26 November, 2015 AsiaNews.it Twitter AsiaNews.it Facebook            

Help AsiaNews | About us | P.I.M.E. | | RssNewsletter | Mobile

mediazioni e arbitrati, risoluzione alternativa delle controversie e servizi di mediazione e arbitrato

e-mail this to a friend printable version

» 07/09/2010
Property speculation leaves 64.5 million vacant homes in China
Speculation in the real estate market has generated such a high rate of housing vacancy that it could lead to social disorder and financial problems, an economist with the Chinese Academy of Social Sciences says. The government, meanwhile, crosses its fingers.

Beijing (AsiaNews/Agencies) – At least 64.5 million houses are lying vacant in China. This is sign that the property market is in for a tough time in the not so distant future. Indeed, the mainland’s real estate sector is dangerously overheated, and could threaten the country’s financial and social stability, a prominent economist wrote in an official newspaper today.

Yi Xianrong, an economist at the Chinese Academy of Social Sciences, noted that estimates from electricity meter readings show that 64.5 million apartments and houses stand empty in China’s urban areas, many of them bought by people counting on a constantly rising property market.

Writing in the People's Daily, Yi said the level of empty housing was “shocking”.

“If this outsized property bubble does not burst, it will hurt residents' well-being, and also affect national financial security and co-ordinated national economic development,” Yi wrote.  In his opinion, the overheated property market was misallocating resources, distorting prices and squandering the wealth created by economic growth.

Even though the article was published in the newspaper’s overseas edition, that it was published at all shows how much the government is afraid of the bubble and the instability it might generate.

Indeed, Beijing has already adopted a number of measures over the past few months to cool the property market, including raising down payments and mortgage rates. However, they do not seem to have had the desired effect yet.

Property prices continue to rise nationwide, 0.2 per cent last May. This is especially hard for the weakest segments of the population.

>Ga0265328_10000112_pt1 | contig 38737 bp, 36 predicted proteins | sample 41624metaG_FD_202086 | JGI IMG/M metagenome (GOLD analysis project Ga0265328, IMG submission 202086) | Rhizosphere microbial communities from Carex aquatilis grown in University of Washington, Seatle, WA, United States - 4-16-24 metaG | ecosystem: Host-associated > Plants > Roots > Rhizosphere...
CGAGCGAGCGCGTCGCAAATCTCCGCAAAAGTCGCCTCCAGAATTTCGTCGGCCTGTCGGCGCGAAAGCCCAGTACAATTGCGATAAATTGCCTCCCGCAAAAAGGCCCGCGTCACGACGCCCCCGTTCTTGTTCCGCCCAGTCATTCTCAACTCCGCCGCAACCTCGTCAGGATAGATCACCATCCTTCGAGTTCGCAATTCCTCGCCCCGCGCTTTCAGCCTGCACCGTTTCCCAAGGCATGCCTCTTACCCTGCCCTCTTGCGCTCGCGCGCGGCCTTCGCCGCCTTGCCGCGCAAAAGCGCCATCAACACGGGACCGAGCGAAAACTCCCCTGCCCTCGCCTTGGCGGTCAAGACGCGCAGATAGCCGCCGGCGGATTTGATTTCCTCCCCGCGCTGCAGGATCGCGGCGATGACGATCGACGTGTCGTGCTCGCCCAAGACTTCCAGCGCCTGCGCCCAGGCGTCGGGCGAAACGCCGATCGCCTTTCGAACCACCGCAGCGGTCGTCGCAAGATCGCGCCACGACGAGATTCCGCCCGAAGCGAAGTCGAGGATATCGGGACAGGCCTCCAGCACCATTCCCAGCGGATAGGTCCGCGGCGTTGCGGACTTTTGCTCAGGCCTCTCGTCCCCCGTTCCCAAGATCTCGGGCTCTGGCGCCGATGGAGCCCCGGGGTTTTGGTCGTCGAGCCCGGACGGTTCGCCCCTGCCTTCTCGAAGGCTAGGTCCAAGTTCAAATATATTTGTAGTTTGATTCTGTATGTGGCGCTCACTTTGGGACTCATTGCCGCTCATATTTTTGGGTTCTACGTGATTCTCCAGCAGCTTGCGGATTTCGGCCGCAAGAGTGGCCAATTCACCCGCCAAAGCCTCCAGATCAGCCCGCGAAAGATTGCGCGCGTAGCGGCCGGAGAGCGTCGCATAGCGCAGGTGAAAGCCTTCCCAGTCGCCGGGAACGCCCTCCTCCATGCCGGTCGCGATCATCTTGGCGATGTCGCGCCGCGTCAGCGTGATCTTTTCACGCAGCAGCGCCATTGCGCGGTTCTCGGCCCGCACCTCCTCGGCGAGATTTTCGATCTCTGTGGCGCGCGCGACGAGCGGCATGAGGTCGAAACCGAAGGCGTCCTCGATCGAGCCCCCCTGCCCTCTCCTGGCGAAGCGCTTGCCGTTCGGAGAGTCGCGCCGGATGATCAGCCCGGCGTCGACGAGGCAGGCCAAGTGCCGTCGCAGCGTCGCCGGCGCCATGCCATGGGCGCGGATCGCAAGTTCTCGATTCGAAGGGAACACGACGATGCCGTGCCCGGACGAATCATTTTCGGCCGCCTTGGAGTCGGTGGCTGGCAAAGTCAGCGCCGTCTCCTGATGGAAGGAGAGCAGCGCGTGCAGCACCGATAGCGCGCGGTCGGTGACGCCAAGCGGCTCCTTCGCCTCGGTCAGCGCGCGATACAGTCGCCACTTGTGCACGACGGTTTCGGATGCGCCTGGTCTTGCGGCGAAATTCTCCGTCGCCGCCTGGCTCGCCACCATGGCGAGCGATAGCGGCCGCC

“The problem now is that investment in the domestic property market has completely overturned China's traditional concepts of wealth management,” Yi explained.

e-mail this to a friend printable version

See also
01/11/2010 CHINA
Dangers looming over China's economy in 2010
07/06/2010 CHINA
Real estate bubble close to bursting
06/01/2010 CHINA
Chinese growth slowing down again in May, Wen Jiabao voices concerns
01/19/2010 CHINA
In 2009, property sales reach 4.4 trillion yuan
02/06/2009 CHINA
Life sentence for creator of Pudong district, Shanghai's showcase neighborhood

Editor's choices
Paris Massacre highlights the failure of Muslim integration in Europe
by Catherine FieldThe attack in the heart of France highlights the crisis of Europe’s model of coexistence. Social unrest, poverty and marginalisation feed youth extremism and radicalisation. A New Zealander journalist, expert on expertise in religion and interfaith dialogue, talks about it after undertaking a journey through the French Muslim world.
For Nîmes imam, Islam should not be held hostage by extremists
by Hochine DrouicheFrench imams condemn the Paris terrorist attacks and disassociate themselves from violence committed in "the name of our religion." At the same time, they ask Muslim communities to dare leading a life of dialogue and friendship with Europeans, without fear or arrogance. For centuries, Muslims have ruled out reason from their religious life. The vice president of French imams bears witness.
AsiaNews marks 12 years: Persecution and hope
by Bernardo CervelleraDespite a worldwide increase of ignorance, indifference and superficiality, many signs of love and hope resist even in the most gloomy situations: the Iraqi mother who gives birth to her child in a refugee camp and smiles even though she has nothing; the Indonesian Muslim mother who blesses her son who became a Christian and a priest; the Chinese Christian families that welcome children thrown away because of the one-child law.


Copyright © 2003 AsiaNews C.F. 00889190153 All rights reserved. Content on this site is made available for personal, non-commercial use only. You may not reproduce, republish, sell or otherwise distribute the content or any modified or altered versions of it without the express written permission of the editor. Photos on AsiaNews.it are largely taken from the internet and thus considered to be in the public domain. Anyone contrary to their publication need only contact the editorial office which will immediately proceed to remove the photos.